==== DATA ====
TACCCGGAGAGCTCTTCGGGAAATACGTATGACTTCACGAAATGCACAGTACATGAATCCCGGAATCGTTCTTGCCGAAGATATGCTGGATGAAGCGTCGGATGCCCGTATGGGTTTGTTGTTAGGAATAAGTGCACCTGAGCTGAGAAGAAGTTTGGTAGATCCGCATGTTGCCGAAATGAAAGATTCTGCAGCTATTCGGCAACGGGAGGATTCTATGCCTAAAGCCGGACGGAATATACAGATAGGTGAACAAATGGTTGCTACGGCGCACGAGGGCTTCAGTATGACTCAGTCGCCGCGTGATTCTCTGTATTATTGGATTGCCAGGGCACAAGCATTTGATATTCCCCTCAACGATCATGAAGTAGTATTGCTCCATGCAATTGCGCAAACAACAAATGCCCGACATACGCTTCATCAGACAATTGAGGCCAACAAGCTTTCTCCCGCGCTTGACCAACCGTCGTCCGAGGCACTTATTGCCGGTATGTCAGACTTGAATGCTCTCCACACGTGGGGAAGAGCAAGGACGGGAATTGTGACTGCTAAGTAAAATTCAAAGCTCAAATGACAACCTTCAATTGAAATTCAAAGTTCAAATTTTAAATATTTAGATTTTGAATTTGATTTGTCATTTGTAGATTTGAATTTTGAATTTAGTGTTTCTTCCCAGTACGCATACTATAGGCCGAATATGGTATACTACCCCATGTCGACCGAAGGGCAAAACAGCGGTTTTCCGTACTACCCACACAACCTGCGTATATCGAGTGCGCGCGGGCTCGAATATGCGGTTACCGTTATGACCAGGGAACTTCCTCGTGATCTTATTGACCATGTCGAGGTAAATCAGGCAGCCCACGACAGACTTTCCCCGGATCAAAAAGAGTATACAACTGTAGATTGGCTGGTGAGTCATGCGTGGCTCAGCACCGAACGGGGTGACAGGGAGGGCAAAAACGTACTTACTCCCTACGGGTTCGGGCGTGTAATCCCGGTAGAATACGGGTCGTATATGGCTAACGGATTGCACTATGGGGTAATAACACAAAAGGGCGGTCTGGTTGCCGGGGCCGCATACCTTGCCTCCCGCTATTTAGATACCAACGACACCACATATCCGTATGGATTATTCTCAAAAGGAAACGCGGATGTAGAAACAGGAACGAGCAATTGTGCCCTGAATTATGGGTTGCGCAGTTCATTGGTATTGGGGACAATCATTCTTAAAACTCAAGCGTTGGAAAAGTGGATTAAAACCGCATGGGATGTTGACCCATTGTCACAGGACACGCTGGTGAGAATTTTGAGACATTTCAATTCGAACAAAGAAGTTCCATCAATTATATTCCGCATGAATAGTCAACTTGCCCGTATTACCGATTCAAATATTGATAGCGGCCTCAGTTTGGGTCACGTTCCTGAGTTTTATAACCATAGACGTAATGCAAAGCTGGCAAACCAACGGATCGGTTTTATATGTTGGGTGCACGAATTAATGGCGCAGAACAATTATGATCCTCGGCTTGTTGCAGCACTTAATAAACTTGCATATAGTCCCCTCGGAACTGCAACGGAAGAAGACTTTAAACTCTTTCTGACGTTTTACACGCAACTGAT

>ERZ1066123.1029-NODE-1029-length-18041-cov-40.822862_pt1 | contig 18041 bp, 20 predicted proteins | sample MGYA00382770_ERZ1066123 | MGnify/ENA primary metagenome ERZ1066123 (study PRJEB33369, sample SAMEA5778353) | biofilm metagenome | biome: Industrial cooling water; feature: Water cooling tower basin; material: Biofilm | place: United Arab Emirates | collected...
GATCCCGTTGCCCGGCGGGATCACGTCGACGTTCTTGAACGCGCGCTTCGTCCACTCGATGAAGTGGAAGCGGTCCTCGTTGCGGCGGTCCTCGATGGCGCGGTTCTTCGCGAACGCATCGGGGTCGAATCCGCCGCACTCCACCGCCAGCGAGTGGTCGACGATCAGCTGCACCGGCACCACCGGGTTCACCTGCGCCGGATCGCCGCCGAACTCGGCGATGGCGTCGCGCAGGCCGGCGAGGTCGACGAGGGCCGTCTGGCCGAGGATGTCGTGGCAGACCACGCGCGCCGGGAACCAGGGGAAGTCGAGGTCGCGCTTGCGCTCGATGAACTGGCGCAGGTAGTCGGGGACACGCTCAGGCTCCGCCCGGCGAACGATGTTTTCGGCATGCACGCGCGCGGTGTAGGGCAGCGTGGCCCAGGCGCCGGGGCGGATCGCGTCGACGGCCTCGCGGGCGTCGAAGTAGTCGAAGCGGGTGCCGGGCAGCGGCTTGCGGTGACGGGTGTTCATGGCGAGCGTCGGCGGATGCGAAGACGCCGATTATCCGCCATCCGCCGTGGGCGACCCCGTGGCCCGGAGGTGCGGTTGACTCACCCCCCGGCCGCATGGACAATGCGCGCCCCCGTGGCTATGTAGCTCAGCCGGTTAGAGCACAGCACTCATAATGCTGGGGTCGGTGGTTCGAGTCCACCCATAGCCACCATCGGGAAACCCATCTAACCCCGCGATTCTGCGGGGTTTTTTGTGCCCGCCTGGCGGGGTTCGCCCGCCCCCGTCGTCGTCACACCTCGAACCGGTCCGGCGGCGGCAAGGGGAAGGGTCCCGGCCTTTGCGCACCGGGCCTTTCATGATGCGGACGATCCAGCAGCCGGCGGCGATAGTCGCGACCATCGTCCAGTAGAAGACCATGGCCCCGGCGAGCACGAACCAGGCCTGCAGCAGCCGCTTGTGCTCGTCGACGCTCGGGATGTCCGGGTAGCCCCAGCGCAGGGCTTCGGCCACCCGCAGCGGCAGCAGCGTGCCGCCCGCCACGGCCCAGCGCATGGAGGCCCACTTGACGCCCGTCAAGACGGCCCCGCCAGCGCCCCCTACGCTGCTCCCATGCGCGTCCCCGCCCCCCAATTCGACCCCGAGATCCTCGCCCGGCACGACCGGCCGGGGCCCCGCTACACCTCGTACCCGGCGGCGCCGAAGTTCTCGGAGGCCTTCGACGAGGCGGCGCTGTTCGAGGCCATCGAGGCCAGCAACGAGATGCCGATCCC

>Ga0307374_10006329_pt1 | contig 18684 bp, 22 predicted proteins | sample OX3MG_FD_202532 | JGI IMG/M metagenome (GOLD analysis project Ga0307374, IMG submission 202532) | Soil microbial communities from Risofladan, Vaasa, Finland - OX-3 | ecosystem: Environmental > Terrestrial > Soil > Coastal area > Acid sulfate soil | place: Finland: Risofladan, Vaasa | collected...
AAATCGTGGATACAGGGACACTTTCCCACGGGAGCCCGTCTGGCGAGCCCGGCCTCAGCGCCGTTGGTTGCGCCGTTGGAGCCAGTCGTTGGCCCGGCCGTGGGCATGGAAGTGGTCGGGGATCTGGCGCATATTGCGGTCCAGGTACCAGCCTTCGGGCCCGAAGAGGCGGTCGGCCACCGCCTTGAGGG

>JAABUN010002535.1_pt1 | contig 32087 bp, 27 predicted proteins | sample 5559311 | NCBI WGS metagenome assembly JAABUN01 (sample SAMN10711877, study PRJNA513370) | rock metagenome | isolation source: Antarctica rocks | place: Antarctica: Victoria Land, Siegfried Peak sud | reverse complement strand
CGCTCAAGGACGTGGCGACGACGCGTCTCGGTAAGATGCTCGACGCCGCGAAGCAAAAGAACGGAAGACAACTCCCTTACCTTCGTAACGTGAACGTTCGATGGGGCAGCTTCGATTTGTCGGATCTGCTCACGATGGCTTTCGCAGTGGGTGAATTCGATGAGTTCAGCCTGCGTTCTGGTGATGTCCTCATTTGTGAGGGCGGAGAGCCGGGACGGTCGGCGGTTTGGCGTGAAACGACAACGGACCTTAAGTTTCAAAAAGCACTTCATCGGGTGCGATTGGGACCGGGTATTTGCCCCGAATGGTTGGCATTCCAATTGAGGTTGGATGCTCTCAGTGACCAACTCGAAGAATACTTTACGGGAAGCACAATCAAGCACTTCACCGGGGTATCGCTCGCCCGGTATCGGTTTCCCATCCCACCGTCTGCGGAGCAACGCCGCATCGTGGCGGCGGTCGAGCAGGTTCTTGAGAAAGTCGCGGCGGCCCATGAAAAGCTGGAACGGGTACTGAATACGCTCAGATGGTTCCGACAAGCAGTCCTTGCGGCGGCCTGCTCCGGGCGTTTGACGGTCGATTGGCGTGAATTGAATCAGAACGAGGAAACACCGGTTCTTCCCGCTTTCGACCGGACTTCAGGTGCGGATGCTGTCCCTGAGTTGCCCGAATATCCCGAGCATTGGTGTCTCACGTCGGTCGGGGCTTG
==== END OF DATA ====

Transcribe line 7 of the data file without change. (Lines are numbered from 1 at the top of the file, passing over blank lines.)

CGCTCAAGGACGTGGCGACGACGCGTCTCGGTAAGATGCTCGACGCCGCGAAGCAAAAGAACGGAAGACAACTCCCTTACCTTCGTAACGTGAACGTTCGATGGGGCAGCTTCGATTTGTCGGATCTGCTCACGATGGCTTTCGCAGTGGGTGAATTCGATGAGTTCAGCCTGCGTTCTGGTGATGTCCTCATTTGTGAGGGCGGAGAGCCGGGACGGTCGGCGGTTTGGCGTGAAACGACAACGGACCTTAAGTTTCAAAAAGCACTTCATCGGGTGCGATTGGGACCGGGTATTTGCCCCGAATGGTTGGCATTCCAATTGAGGTTGGATGCTCTCAGTGACCAACTCGAAGAATACTTTACGGGAAGCACAATCAAGCACTTCACCGGGGTATCGCTCGCCCGGTATCGGTTTCCCATCCCACCGTCTGCGGAGCAACGCCGCATCGTGGCGGCGGTCGAGCAGGTTCTTGAGAAAGTCGCGGCGGCCCATGAAAAGCTGGAACGGGTACTGAATACGCTCAGATGGTTCCGACAAGCAGTCCTTGCGGCGGCCTGCTCCGGGCGTTTGACGGTCGATTGGCGTGAATTGAATCAGAACGAGGAAACACCGGTTCTTCCCGCTTTCGACCGGACTTCAGGTGCGGATGCTGTCCCTGAGTTGCCCGAATATCCCGAGCATTGGTGTCTCACGTCGGTCGGGGCTTG